March 15, 2019 -
Playwright, actor, educator, and community organizer John O'Neal died last month in New Orleans. In his memory, we share a searing story he wrote that ran in Southern Exposure, the print magazine forerunner of Facing South, in 1997.
March 1, 2019 -
A new coalition seeks to end Duke Energy's electric monopoly in North Carolina in hopes of hastening the shift to clean energy. There's also an effort underway to bring competition to the electricity market in Florida, where Duke operates as a regional monopoly.
February 21, 2019 -
Cheri Beasley will soon be sworn in as chief justice of the North Carolina Supreme Court, becoming the first black woman to lead the court. She brings much-needed diversity to the South's appellate courts, which are overwhelmingly white and male.
February 15, 2019 -
Groups funded by Big Oil and other special interests are reviving a scheme — refined by a Koch brothers associate in the 1990s — to evaluate judges in Louisiana and Mississippi based on whether they rule in favor of corporations. It's the latest effort to stack the judiciary.
February 1, 2019 -
The movement to oust Confederate symbols from public property has made gains in 2019, even while the continuing uproar over the toppled Confederate statue at UNC-Chapel Hill led to this week's forced resignation of Chancellor Carol Folt.
December 11, 2018 -
After spending hundreds of thousands of dollars on security to protect the Silent Sam Confederate monument that anti-racist activists toppled in August, the school's Board of Governors is considering a controversial multimillion-dollar plan to once again house the statue on campus.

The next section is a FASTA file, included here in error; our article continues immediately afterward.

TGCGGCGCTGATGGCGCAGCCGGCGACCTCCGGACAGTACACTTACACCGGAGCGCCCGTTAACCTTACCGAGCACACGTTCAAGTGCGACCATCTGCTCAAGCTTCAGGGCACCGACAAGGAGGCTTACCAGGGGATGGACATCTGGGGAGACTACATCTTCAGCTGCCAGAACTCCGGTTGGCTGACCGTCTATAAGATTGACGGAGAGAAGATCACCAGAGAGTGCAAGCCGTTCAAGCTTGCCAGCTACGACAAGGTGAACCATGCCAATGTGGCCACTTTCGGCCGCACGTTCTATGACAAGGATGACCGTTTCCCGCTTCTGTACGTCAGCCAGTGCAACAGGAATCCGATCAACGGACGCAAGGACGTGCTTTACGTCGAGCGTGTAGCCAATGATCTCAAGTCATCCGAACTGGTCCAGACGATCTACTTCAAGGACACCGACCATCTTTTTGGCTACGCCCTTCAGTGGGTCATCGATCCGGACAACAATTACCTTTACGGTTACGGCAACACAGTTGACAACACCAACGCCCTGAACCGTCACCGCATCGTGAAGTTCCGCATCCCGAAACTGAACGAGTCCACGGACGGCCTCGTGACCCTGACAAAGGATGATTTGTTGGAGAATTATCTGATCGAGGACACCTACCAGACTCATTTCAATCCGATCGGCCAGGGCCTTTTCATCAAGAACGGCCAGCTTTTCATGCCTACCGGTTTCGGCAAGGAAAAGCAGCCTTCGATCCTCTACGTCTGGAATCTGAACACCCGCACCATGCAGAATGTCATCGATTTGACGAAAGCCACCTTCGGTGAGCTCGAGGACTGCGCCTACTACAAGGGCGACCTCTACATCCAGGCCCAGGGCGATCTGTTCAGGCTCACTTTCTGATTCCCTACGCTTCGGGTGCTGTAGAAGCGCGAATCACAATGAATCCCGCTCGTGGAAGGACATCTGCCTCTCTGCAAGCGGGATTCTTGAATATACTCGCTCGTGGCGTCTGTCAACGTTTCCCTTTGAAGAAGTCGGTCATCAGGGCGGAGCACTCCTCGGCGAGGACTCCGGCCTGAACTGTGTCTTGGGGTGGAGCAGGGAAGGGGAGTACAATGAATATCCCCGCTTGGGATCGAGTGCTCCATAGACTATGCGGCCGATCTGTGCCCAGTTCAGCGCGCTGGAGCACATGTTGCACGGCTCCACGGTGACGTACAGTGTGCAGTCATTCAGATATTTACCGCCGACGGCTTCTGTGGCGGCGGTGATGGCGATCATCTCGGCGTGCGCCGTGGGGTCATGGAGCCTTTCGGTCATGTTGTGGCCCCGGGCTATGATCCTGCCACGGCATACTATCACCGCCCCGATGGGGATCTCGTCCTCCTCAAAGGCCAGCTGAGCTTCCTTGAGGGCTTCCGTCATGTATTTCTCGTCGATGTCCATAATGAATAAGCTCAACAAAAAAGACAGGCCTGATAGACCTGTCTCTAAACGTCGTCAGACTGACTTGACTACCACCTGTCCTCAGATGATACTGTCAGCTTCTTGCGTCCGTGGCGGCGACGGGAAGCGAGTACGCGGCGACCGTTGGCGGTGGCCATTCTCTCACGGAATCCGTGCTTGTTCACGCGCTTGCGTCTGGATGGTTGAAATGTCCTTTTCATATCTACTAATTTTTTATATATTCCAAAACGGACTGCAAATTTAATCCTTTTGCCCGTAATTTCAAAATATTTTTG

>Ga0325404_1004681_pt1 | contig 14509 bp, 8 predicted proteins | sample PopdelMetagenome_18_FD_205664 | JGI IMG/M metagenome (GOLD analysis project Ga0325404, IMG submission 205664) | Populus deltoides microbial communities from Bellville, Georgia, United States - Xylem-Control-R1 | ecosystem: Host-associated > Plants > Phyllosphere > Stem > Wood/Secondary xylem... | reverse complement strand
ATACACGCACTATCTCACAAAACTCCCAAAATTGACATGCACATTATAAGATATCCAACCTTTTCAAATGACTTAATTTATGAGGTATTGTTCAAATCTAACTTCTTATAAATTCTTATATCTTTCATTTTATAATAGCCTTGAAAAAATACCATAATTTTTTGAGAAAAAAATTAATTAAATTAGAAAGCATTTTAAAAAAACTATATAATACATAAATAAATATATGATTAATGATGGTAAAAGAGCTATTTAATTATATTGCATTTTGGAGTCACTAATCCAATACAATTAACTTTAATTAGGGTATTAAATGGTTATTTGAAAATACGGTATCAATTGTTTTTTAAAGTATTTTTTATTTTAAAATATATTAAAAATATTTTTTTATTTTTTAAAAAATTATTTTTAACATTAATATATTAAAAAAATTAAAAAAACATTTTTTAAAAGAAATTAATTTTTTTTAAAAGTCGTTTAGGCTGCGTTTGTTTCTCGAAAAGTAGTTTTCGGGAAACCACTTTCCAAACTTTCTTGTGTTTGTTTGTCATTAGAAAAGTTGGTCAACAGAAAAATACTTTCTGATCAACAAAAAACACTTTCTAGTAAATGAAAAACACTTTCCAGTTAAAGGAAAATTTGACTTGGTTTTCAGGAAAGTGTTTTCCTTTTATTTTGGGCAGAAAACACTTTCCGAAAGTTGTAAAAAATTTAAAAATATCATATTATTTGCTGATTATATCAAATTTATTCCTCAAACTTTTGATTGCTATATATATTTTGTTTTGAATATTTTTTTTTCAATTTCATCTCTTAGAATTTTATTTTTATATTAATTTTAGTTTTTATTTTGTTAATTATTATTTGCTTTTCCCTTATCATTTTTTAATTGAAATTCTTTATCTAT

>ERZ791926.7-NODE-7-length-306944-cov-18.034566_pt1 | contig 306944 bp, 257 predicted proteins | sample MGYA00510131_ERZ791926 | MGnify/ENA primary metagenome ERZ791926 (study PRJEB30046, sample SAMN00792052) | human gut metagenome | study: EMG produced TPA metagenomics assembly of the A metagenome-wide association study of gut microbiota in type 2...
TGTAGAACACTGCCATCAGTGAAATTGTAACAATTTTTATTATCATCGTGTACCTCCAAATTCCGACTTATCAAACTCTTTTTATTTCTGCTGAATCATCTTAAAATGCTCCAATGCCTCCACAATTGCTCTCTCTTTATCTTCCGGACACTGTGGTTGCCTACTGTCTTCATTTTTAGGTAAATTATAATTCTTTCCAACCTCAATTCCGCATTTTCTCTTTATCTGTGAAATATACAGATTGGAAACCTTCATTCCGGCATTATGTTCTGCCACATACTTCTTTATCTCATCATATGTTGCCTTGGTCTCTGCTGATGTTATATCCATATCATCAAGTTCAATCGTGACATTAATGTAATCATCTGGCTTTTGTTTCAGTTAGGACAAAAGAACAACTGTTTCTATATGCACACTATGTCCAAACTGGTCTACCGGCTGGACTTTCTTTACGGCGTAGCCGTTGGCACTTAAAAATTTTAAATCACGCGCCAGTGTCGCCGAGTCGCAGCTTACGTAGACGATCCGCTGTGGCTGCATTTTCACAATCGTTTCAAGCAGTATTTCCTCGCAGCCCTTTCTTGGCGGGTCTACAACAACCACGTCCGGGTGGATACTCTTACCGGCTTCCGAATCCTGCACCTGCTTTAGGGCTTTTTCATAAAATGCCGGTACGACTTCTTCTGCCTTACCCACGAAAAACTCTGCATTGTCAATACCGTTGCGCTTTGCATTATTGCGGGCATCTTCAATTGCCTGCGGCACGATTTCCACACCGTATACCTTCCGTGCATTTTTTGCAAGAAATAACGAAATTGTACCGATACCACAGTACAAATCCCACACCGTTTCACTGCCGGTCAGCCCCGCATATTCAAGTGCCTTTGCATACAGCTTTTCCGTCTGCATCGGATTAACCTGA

November 30, 2018 -
People from outside of Mississippi might look at the latest Senate election results and decide to cut their losses. But those of us in the state have witnessed the changes that organizing has brought, and we know that a movement for liberation requires long-term commitment.
November 20, 2018 -
The lame-duck North Carolina legislature convenes Nov. 27 to write a new voter ID law after the version it passed in 2013 was struck down for targeting black voters "with almost surgical precision." The same week, the U.S. Senate could vote to confirm to a federal judgeship a lawyer who helped draft the discriminatory law.
October 31, 2018 -
When Southern state constitutions were rewritten during Reconstruction, the drafters created new limits on lawmakers and took the power to choose judges, governors, and local officials from politicians and gave it to the voters. But today, some state legislatures are chipping away at these checks and balances.